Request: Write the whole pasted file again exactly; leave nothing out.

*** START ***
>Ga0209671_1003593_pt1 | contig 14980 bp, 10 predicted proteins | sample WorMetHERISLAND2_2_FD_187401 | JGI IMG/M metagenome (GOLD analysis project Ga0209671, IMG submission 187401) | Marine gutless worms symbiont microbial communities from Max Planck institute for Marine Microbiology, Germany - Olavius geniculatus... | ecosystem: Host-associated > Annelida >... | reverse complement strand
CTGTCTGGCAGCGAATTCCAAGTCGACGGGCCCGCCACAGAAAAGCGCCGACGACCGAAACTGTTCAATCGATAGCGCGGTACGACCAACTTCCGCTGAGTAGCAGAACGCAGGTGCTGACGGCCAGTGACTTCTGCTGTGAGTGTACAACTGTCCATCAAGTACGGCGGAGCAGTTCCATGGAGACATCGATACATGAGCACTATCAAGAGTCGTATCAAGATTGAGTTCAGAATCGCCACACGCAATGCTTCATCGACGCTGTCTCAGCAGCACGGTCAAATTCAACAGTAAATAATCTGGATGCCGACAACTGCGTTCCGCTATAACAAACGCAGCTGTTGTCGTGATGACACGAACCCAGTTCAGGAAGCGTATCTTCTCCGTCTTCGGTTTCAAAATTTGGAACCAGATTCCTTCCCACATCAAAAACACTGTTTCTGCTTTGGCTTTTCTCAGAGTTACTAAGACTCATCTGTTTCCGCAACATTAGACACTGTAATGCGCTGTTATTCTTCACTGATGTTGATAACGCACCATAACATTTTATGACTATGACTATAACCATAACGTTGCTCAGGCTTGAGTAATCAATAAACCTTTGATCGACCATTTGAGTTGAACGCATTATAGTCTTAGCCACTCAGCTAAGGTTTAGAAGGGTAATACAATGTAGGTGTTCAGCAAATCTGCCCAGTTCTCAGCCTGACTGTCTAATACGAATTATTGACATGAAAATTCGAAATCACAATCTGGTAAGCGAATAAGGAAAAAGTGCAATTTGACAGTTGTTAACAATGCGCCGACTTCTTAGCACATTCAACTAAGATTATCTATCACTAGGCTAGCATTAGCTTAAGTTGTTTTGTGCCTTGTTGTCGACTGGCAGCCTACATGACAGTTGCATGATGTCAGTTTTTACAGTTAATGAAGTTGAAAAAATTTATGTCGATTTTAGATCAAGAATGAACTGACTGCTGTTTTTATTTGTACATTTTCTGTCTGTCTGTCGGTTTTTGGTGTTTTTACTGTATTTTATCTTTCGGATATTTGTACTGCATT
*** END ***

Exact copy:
>Ga0209671_1003593_pt1 | contig 14980 bp, 10 predicted proteins | sample WorMetHERISLAND2_2_FD_187401 | JGI IMG/M metagenome (GOLD analysis project Ga0209671, IMG submission 187401) | Marine gutless worms symbiont microbial communities from Max Planck institute for Marine Microbiology, Germany - Olavius geniculatus... | ecosystem: Host-associated > Annelida >... | reverse complement strand
CTGTCTGGCAGCGAATTCCAAGTCGACGGGCCCGCCACAGAAAAGCGCCGACGACCGAAACTGTTCAATCGATAGCGCGGTACGACCAACTTCCGCTGAGTAGCAGAACGCAGGTGCTGACGGCCAGTGACTTCTGCTGTGAGTGTACAACTGTCCATCAAGTACGGCGGAGCAGTTCCATGGAGACATCGATACATGAGCACTATCAAGAGTCGTATCAAGATTGAGTTCAGAATCGCCACACGCAATGCTTCATCGACGCTGTCTCAGCAGCACGGTCAAATTCAACAGTAAATAATCTGGATGCCGACAACTGCGTTCCGCTATAACAAACGCAGCTGTTGTCGTGATGACACGAACCCAGTTCAGGAAGCGTATCTTCTCCGTCTTCGGTTTCAAAATTTGGAACCAGATTCCTTCCCACATCAAAAACACTGTTTCTGCTTTGGCTTTTCTCAGAGTTACTAAGACTCATCTGTTTCCGCAACATTAGACACTGTAATGCGCTGTTATTCTTCACTGATGTTGATAACGCACCATAACATTTTATGACTATGACTATAACCATAACGTTGCTCAGGCTTGAGTAATCAATAAACCTTTGATCGACCATTTGAGTTGAACGCATTATAGTCTTAGCCACTCAGCTAAGGTTTAGAAGGGTAATACAATGTAGGTGTTCAGCAAATCTGCCCAGTTCTCAGCCTGACTGTCTAATACGAATTATTGACATGAAAATTCGAAATCACAATCTGGTAAGCGAATAAGGAAAAAGTGCAATTTGACAGTTGTTAACAATGCGCCGACTTCTTAGCACATTCAACTAAGATTATCTATCACTAGGCTAGCATTAGCTTAAGTTGTTTTGTGCCTTGTTGTCGACTGGCAGCCTACATGACAGTTGCATGATGTCAGTTTTTACAGTTAATGAAGTTGAAAAAATTTATGTCGATTTTAGATCAAGAATGAACTGACTGCTGTTTTTATTTGTACATTTTCTGTCTGTCTGTCGGTTTTTGGTGTTTTTACTGTATTTTATCTTTCGGATATTTGTACTGCATT